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South Africa

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KwaZulu-Natal Province

KwaZulu-Natal ProvinceKwaZulu-Natal is probably the most diverse province in South Africa in many respects. From the soaring Drakensberg Mountain Range in the east to the golden beaches of the sub-tropical coastline and everything in between, the ecological diversity is quite astounding. From an economic point of view, the province plays a vital role in the country – Durban, situated in the eThekwini Metropole, is the major port city in the country and most of the exports and imports for Gauteng, South Africa’s major economic engine, enter and exit the country through Durban. Richards Bay in the north is the largest coal exporting terminal in the world and has become a major industrial powerhouse.

KwaZulu-Natal, South Africa

The magnificent beaches, big 5 game reserves, coral reefs, vast wetlands, spectacular mountains, rolling green hills, indigenous forests and protected coastal vegetation, make KwaZulu-Natal a major tourism hotspot.

The coastline is divided into the North Coast and the South Coast (north and south of Durban). The South Coast was the first part of South Africa’s coastline to be developed into a holiday destination. The endless golden beaches, today, are wall-to-wall with resorts, hotels and accommodation of all descriptions and are the main destinations for family holiday makers. The North Coast is more diverse with more opportunities for nature lovers in addition to the beaches.

The South Coast is divided into the Umdoni Coast, closest to Durban and the Hibiscus Coast which ends at the border with the Eastern Cape at Port Edward. Apart from the magnificent beaches and the warm Indian Ocean, there are numerous tourism related attractions, nature reserves, some of the best dive sites in the world on the Aliwal Reef, shark diving, deep-sea fishing and some of the best golf courses in the country.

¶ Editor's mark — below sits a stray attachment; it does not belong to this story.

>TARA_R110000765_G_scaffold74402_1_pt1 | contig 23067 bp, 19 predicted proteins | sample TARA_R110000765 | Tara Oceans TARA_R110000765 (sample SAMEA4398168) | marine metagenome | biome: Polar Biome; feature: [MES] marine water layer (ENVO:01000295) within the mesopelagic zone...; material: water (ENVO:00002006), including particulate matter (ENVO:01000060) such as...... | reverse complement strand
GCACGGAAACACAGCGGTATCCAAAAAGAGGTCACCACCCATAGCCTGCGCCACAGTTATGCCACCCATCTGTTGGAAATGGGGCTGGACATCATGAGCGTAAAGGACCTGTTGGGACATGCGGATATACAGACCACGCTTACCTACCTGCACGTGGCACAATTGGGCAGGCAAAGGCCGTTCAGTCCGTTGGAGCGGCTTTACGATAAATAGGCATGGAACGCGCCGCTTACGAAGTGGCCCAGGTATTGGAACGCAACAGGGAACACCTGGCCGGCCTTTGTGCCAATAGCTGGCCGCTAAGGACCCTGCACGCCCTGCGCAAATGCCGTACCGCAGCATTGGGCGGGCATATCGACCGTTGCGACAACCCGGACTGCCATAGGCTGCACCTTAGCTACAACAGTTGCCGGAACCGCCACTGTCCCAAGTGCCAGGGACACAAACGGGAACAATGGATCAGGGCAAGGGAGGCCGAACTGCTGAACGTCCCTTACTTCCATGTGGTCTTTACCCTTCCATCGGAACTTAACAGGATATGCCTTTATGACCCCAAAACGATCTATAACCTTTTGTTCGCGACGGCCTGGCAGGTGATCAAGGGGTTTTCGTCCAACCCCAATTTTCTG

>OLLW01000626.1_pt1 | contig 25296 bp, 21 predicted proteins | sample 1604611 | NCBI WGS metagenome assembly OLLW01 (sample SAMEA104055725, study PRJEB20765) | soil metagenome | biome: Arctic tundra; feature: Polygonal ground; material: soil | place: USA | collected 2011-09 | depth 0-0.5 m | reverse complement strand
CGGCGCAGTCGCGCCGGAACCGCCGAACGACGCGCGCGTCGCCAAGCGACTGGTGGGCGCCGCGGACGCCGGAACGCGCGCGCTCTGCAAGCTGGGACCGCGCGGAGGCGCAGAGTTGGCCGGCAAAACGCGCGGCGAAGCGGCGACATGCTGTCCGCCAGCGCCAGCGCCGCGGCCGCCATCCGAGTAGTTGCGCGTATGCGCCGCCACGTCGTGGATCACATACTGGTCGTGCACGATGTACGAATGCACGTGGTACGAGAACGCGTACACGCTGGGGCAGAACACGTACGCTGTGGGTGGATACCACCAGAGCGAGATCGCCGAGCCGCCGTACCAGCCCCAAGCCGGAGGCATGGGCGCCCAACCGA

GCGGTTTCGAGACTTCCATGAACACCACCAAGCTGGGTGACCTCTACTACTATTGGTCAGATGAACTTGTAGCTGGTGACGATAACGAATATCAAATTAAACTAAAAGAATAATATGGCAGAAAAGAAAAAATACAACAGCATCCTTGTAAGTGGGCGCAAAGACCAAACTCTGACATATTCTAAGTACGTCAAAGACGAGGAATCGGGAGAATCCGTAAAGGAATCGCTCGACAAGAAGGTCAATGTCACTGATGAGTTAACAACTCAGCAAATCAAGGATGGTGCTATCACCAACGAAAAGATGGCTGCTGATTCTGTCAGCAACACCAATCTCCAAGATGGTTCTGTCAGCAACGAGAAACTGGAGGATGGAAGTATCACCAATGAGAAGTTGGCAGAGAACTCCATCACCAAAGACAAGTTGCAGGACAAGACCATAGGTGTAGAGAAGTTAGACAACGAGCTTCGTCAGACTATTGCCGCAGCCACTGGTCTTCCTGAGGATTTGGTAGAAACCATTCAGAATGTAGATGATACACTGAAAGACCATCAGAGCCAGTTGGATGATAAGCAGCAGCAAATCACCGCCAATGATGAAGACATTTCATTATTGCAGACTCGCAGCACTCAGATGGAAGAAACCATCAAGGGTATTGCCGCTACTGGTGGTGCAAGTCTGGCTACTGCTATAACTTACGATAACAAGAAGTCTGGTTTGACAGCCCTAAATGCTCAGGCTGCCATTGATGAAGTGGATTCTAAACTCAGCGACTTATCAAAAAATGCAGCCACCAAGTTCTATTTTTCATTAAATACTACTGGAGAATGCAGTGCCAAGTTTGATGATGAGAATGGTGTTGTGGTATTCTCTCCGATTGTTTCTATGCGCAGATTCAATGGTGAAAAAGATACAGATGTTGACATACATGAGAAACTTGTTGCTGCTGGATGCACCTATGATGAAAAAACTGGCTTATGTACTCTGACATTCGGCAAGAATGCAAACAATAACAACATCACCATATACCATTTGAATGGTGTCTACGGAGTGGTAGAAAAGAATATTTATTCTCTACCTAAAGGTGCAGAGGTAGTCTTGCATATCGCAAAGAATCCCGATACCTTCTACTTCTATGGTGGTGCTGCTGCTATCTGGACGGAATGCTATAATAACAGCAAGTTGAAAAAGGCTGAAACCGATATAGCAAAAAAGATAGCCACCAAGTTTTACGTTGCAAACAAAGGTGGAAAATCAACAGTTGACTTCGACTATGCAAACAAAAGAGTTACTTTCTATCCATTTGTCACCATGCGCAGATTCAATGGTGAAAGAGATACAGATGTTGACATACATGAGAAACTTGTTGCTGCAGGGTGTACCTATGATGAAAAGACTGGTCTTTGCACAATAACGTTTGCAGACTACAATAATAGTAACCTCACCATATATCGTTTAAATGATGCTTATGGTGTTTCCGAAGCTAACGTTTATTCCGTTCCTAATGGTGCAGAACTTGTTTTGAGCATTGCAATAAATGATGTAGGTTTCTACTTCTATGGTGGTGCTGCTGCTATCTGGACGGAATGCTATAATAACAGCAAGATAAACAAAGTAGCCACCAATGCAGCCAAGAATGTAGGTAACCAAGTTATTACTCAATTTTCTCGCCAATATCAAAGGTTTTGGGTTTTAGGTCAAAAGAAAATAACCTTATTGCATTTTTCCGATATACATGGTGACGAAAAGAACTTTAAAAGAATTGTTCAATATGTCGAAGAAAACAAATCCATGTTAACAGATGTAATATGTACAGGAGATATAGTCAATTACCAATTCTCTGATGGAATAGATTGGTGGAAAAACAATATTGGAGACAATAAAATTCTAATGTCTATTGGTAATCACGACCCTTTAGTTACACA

The North Coast is divided up into the Dolphin Coast, so named for the prolific bottle-nosed dolphins that play in and beyond the surf, and the Elephant Coast in the north with some of the most important conservation areas in the world such as the vast iSimangaliso Wetland Park, the first World Heritage Site in South Africa and the Tembe Elephant Park with the largest free-roaming elephant herds in South Africa.

Zululand extends eastward from the North Coast to the Lebombo Mountains and separates the Dolphin Coast from the Elephant Coast on the coastline. Richards Bay is the commercial and industrial centre of Zululand and the rest of the area is all about nature and the heritage of the great Zulu nation. This is where the famous King Shaka consolidated his power in the 19th century. It also contains the Hluhluwe-iMfolozi Game Reserve, the first game reserve to be created in South Africa.

Pietermaritzburg, about 60km inland from Durban, is the gateway to the rolling hills and plains of the Natal Midlands. The renowned Midlands Meander takes you through the most interesting towns and villages and includes art galleries, arts and crafts, farm stalls, antique shops, world class schools such as Michaelhouse, and many other attractions too numerous to mention. The Meander is divided up into 3 distinct routes – route 1, route 2 and route 3.

The Drakensberg Region is all about the spectacular mountains, deep valleys and the beautiful landscapes at the foothills. The uKhahlamba Drakensberg Park is a World Heritage Site and virtually covers the entire region. There are numerous nature reserves within the Park, each with their own distinct character from marshlands to soaring peaks.

Voortrekker Monument, Battle of Blood RiverThe Battlefields Region, as the name suggests, is a treasure trove of the heritage of the province. This is where Boer fought British, Zulu fought Boer and the British fought the Zulus. The land is littered with grave yards and monuments and the Battlefields Route will take you on a journey through the violent past as South Africa as we know it today was created.

Finally, East Griqualand in the south west of the province is a largely undeveloped area except for the “capital” of the region, Kokstad. The beautiful countryside, sandwiched between the South Coast and the Drakensberg, is mostly untouched and it is this that attracts tourists with the pioneering spirit looking for the tranquility and peace that characterizes the area.


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